1. Singapore Post test mail delivery through drones
SingPost made headlines with their test flight of their Unmanned Aerial Vehicle (UAV) jointly developed with Infocomm Development Authority (IDA). In short, it was a 2km flight from mainland to Pulau Ubin that took 5mins, delivering a packet that included a letter and a T-shirt.
This development comes shortly after the new drone laws were passed in the country. While firms like Amazon in the US have faced difficulties in getting permission to operate drones, SingPost seems to be getting some support as the government pushes for Singapore to be a “Smart Nation”.
SingPost has actually done quite a fair job of re-inventing itself to avoid the doomed fate of the postal industry which is slowly reaching its twilight years. The only major source sustaining the postal industry is the government, which relies on post (or snail mail as we know it) to pass information down to Singaporeans.
SingPost plans to eventually sustain its existing operations like mail, logistics and retail services but expand its eCommerce arm to be a regional leader. With that, it has diversified through many key acquisitions and its intent is no clearer from its recent acquisition of US eCommerce provider TradeGlobal just last week.
In comparison to mail service providers all over the globe like Deutsche Post and USPS, SingPost, over the past 5 years could be seen to be pretty current in terms of innovative industry practices. Almost every new trend woud be picked up by SingPost in a short time, from its sorting facility to the automated mail collection service, POPstations. It now has one foot forward in being the first postal service provider to trail drone services.
Granted, it is not the first company to trial drone deliveries. Amazon has demonstrated its Amazon Prime drone delivery system in 2013. Perhaps less publicized is Project Wing by Google (but now a project under Alphabet) which has also went through its own trail flights and is showing great promise. Postal Companies are not that far behind too. UPS announced its investment in a drone startup just last week, although it claimed that it was to explore opportunities in humanitarian aid efforts. Apart from flying drones, some like Israeli designer Kobi Shikar have played with the idea of grounded drones, in the form of the Transwheel delivery robot which is still in its conceptualization phase.
2. Dell’s acquisition of EMC
This $67 billion deal has made headlines all over the business and tech world, both because of the size of the deal and the number of analysts left shaking their heads in disapproval. I can’t stop feeling that there are more who are just surprised that the deal actually made it through after so much talk then the ones who are just surprised at the deal itself.
Perhaps some background:
Dell is an American company offering mainly personal computers (PCs), servers, storage hardware as products and consulting, product related support as services. The most interesting thing about Dell is that in 2013, Michael Dell (founder) brought out the whole company, making Dell the largest company in terms of revenue to turn from public to private.
EMC is also American, with a focus on data storage under EMC II (which is currently the market leader). Under EMC are a network of other companies dealing with data center infrastructure to information security and a whole slew of other business functions that link together to provide a comprehensive data management solution.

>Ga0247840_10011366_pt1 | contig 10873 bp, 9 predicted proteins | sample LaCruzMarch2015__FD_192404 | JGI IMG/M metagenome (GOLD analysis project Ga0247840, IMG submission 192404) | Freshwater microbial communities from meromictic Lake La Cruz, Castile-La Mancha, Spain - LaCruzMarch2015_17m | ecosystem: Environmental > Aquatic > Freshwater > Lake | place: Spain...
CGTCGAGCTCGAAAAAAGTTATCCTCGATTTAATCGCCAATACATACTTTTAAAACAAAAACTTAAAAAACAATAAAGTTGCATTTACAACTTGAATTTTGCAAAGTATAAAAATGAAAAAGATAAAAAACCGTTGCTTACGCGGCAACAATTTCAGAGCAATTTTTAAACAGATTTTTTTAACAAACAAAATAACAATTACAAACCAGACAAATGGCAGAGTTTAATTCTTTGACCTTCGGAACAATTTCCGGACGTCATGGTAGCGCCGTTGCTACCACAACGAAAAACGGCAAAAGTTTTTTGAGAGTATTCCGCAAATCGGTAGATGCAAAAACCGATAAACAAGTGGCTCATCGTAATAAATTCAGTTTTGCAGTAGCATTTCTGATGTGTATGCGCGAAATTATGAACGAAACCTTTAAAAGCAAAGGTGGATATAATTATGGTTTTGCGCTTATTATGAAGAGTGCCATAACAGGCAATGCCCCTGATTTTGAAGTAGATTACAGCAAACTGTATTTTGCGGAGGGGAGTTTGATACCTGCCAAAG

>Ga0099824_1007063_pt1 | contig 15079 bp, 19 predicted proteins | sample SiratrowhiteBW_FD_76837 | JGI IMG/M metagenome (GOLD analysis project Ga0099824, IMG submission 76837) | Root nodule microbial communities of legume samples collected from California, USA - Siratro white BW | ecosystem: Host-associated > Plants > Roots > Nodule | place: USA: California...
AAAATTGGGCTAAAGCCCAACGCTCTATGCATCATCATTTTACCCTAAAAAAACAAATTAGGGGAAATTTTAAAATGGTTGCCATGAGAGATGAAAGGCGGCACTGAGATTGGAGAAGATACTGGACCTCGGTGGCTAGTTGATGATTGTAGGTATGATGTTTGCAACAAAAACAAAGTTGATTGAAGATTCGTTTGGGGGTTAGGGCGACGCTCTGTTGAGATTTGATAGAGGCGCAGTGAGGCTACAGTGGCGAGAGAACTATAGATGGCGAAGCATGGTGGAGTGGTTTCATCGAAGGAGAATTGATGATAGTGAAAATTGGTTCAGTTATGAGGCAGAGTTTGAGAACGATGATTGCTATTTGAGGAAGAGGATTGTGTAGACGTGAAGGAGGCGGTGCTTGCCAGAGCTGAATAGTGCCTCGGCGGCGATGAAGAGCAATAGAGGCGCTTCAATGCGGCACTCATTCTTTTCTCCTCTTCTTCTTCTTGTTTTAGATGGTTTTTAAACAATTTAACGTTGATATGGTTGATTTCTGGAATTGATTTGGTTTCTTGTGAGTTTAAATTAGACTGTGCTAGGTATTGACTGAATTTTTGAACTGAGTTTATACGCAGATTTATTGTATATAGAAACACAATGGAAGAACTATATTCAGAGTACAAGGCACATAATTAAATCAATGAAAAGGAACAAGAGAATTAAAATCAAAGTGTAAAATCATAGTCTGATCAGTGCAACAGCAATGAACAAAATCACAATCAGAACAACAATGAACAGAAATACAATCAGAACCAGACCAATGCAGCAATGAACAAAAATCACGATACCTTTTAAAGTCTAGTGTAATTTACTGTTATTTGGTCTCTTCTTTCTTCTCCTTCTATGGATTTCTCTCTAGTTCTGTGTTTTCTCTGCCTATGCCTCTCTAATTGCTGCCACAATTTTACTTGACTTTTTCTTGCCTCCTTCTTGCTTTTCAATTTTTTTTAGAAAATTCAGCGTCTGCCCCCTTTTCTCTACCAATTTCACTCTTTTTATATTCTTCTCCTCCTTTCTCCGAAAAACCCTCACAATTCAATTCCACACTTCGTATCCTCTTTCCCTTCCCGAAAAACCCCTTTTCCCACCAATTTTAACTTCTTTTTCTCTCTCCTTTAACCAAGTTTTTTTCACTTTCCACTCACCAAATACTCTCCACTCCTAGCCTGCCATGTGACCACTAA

$67 billion – in cash and stocks. It has gone down as the biggest acquisition in the tech industry between 2 relatively old tech stalwarts (Dell – founded 1984 and EMC, 1979). The deal has attracted a lot of press. Analysis from all angles, be it in terms of cultural fit or strategic fit, from all sources including Forbes to Fortune, you name it, you have it. Most of it has been negative. Some likened it to “dinosaurs” merging. Some have come out and foretold the failure of the acquisition.
Here’s my take:
The loudest voice of dissent out there is that in terms of storage, cloud is coming up in a big way and the Dell-EMC deal in no way indicates a step towards that direction. I refuse to declare that it is the future because of longstanding issues (information security, politics) that will limit the extent to which cloud based services can expand on a truly global scale. Amazon with AWS as well as Microsoft, Google are the 3 lions as of now. It seems as though the combination is a horizontal integration, across the same industry and to make things worse, it is a declining industry on paper, despite efforts to revive the PC industry.
I think that most of the analysis is right to a certain extent. But analysis is exactly just that – its based on research, experience and judgment. What can people really research and tell what Dell is doing? We seem to forget that Dell is a private company and its long term plans are anybody’s guess. Dell can be unpredictable and it has the leeway to make innovative breakthroughs at a faster rate or ignore short term losses for a more concrete end goal in Michael Dell’s mind.
One of the potential area that might work out of this deal is in information security. EMC owns RSA, which is essentially the backbone of most secure data transmission systems. The potential for a strategic fit in this area seems promising, and a company with the flexibility of Dell could make things happen in an age where cyber security is often an afterthought.
In other words, despite what anybody can say about Dell, we will never know for sure what this partnership might bring.